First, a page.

The devaluation of the Argentine peso has had a material impact on our 2018 results, so it's important to review the dynamics of how we operate in this highly inflationary economy. The blue bars on this slide represent the quarterly revenue in US dollars for Brink's Argentina, excluding Maco. The yellow line represents the devaluation of the Argentine peso versus the US dollar. In Argentina, devaluation historically has offset inflation. While inflation is relatively consistent over time, devaluation is not. Every few years there has been a 20% to 30% spike in devaluation. The red circles highlight the drop in quarterly US dollar revenue following a significant devaluation. These spikes are followed by systemic price increases and historically it took about three quarters to recover and then exceed the prior US dollar revenue.

In the second quarter 2018, there was 30% devaluation spike. Then in the third quarter 2018, there was another 30% devaluation spike. Based on back-to-back significant devaluations and their timing instead of a three-quarter US dollar revenue recovery, we estimate that it could take six to eight quarters. It should be reinforced that Brink's foreign exchange is translational, not transactional. Almost all of our revenue and expenses are in the local currency of the countries where we operate. This is true in Argentina and our margins in local currency are strong and continue to improve.

As I just mentioned on September 30 at the close of the third quarter, the Argentine peso was ARS41.3 to the US dollar. The peso has strengthened in October, and yesterday the exchange rate was ARS36.6. And repeating what Doug just said, our guidance assumes an average exchange rate of ARS40 for the balance of 2018 and an average rate of ARS45 for 2019.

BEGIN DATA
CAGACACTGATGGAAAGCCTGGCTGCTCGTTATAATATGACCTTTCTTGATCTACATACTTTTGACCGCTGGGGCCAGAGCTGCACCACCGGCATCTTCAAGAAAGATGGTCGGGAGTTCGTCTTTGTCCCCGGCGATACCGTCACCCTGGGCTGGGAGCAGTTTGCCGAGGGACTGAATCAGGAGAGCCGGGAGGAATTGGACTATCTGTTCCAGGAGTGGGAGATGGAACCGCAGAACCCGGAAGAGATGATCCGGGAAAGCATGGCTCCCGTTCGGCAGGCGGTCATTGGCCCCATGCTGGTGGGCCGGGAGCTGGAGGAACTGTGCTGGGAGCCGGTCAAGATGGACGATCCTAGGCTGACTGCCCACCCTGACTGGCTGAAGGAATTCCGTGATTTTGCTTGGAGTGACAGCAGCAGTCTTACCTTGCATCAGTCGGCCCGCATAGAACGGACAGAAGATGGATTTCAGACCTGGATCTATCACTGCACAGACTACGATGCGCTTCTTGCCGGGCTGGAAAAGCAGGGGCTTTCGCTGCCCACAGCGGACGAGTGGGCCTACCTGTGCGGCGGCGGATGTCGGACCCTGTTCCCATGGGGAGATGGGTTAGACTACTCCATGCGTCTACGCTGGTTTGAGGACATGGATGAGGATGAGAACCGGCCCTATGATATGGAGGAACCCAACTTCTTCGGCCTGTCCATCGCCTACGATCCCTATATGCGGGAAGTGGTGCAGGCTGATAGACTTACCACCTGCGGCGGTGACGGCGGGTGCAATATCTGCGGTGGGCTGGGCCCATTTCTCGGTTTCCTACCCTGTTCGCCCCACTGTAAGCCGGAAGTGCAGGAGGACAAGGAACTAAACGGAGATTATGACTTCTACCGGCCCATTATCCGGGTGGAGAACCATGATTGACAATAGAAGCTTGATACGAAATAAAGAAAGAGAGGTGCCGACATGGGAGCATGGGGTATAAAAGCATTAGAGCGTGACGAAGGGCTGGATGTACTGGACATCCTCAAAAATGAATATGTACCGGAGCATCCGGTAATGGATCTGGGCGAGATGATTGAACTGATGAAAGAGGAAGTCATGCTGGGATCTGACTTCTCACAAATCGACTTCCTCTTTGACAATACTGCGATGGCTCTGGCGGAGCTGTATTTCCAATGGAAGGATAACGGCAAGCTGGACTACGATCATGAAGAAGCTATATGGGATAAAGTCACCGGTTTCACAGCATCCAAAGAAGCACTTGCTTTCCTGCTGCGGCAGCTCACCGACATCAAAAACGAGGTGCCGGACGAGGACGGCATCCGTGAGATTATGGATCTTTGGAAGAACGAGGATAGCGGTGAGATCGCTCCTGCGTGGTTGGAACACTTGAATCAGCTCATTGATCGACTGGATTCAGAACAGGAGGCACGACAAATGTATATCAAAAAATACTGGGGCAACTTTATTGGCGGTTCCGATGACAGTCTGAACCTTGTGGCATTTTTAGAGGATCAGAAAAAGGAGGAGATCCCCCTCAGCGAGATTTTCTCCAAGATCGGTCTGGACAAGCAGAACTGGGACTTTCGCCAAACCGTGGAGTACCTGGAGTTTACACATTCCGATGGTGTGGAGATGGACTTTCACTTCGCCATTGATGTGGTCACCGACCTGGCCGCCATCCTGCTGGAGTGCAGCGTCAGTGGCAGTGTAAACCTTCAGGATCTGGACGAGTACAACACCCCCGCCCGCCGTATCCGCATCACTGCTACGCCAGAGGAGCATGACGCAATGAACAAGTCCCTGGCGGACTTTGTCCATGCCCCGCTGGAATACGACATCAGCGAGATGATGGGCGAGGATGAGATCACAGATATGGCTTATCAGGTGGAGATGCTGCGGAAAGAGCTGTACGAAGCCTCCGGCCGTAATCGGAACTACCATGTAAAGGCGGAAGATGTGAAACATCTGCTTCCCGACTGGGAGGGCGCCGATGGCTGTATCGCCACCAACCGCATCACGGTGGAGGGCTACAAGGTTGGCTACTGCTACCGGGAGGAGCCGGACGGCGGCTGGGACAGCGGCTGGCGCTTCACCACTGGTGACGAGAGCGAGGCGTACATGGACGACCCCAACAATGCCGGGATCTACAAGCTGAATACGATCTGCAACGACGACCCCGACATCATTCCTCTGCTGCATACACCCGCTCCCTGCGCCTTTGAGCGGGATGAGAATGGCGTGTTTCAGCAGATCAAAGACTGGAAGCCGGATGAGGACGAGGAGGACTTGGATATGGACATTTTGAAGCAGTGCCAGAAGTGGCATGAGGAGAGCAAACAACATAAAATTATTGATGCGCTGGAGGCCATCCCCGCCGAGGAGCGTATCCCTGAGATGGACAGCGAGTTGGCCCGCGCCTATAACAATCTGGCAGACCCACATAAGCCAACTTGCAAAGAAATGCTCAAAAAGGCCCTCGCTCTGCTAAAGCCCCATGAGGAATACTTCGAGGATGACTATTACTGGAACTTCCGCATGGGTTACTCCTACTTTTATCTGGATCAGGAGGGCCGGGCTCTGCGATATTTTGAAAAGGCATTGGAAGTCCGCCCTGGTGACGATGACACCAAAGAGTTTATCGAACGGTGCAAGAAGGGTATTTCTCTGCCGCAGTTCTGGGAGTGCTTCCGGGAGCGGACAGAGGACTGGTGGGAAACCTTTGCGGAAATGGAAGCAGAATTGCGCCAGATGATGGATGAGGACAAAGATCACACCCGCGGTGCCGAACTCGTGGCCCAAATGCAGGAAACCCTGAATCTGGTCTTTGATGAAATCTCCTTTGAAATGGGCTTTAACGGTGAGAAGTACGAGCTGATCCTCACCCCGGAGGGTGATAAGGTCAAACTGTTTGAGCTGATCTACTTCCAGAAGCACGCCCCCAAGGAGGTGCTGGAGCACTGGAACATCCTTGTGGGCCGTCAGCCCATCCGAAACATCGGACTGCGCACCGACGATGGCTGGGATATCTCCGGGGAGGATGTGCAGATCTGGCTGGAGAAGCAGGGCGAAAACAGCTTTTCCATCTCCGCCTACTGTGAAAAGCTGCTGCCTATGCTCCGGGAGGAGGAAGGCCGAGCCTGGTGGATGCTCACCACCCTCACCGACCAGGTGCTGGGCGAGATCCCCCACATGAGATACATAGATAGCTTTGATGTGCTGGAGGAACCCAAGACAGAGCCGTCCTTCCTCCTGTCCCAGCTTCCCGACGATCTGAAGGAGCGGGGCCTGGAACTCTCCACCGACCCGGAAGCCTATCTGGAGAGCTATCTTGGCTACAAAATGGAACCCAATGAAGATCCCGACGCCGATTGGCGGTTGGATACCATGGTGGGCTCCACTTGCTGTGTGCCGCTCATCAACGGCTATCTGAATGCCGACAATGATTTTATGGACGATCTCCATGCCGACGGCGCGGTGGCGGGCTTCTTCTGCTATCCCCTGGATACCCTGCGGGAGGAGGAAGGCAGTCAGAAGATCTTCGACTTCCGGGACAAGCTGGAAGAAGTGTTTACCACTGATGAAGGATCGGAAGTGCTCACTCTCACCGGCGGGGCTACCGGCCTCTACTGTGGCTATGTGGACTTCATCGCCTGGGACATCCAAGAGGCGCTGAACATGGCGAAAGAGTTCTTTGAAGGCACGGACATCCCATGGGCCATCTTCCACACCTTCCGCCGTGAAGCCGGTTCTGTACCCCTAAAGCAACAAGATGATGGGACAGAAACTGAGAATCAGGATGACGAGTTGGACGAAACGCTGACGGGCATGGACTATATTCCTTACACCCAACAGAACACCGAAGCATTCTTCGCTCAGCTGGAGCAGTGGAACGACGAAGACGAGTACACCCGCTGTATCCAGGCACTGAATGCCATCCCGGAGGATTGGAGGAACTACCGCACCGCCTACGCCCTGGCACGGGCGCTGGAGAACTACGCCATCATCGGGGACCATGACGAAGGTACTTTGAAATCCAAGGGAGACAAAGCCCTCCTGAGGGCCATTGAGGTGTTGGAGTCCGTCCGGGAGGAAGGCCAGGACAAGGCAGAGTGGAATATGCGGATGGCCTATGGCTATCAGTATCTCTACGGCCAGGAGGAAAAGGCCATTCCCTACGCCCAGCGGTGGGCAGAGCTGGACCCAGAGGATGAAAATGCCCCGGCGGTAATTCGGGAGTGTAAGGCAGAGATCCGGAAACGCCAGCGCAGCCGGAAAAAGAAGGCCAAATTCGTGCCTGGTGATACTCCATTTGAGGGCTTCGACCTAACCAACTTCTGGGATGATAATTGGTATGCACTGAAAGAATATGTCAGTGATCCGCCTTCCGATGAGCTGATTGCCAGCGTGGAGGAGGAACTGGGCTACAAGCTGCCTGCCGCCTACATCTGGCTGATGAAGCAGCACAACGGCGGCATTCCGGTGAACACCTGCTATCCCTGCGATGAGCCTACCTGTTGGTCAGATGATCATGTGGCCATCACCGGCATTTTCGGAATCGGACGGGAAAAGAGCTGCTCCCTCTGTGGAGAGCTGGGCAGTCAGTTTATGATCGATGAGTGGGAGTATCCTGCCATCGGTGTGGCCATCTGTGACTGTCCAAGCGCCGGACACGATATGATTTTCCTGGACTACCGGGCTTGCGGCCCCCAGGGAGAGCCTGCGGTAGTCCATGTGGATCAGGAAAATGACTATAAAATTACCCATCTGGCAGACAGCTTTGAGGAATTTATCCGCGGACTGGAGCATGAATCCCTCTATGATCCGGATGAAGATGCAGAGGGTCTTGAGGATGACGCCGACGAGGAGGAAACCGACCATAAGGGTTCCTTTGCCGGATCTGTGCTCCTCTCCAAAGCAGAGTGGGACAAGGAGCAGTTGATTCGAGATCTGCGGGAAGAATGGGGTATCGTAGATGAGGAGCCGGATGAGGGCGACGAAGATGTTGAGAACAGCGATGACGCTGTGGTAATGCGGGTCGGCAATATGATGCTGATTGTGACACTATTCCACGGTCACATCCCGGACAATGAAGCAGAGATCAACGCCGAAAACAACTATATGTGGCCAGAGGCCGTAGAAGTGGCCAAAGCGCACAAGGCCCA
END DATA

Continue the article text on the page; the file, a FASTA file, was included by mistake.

Now let's move to slide 16 and our preliminary 2019 guidance. While we have not issued formal guidance for 2019 prior to today, we did discuss 2019 targets as part of our Dunbar release on May 31, 2018. At that time, we expected the decline in the Argentine peso would be fully offset in 2018 by inflation-driven Argentine price increases and improved global organic growth. While we've covered a significant portion of the decline in 2018 further declines of the peso and other currencies since that date were greater than anticipated and will negatively impact 2019.

Based on our current assumptions, ForEx will have a negative $120 million impact on our previous operating profit target. This is expected to be partly offset by $40 million to $60 million of additional organic improvement that was previously part of our contingency. As a result, we've lowered our 2019 adjusted EBITDA guidance to a range between $610 million and $630 million.

Now let's look at our preliminary 2019 guidance versus our 2018 guidance. Despite significant currency headwinds, we expect 2019 operating profit to grow by 26% to a range between $430 million and $450 million. This increase reflects constant currency growth of 40%. Our 2019 improvement is expected from continued expansion of our breakthrough initiatives in the US, Mexico and Brazil; inflation-based pricing in Argentina; and contributions from the Dunbar and Rodoban acquisitions.

Currency is estimated to have about a 14% negative impact, primarily from the Argentine peso and Brazilian real. Adjusted EBITDA is expected to grow by about 22% to a range between $610 million and $630 million. 2019 EPS is expected to grow approximately 30% to a range between $4.15 and $4.35 per share, reflecting higher operating profit and an effective tax rate improvement of approximately 200 bps, offset partly by higher interest expense.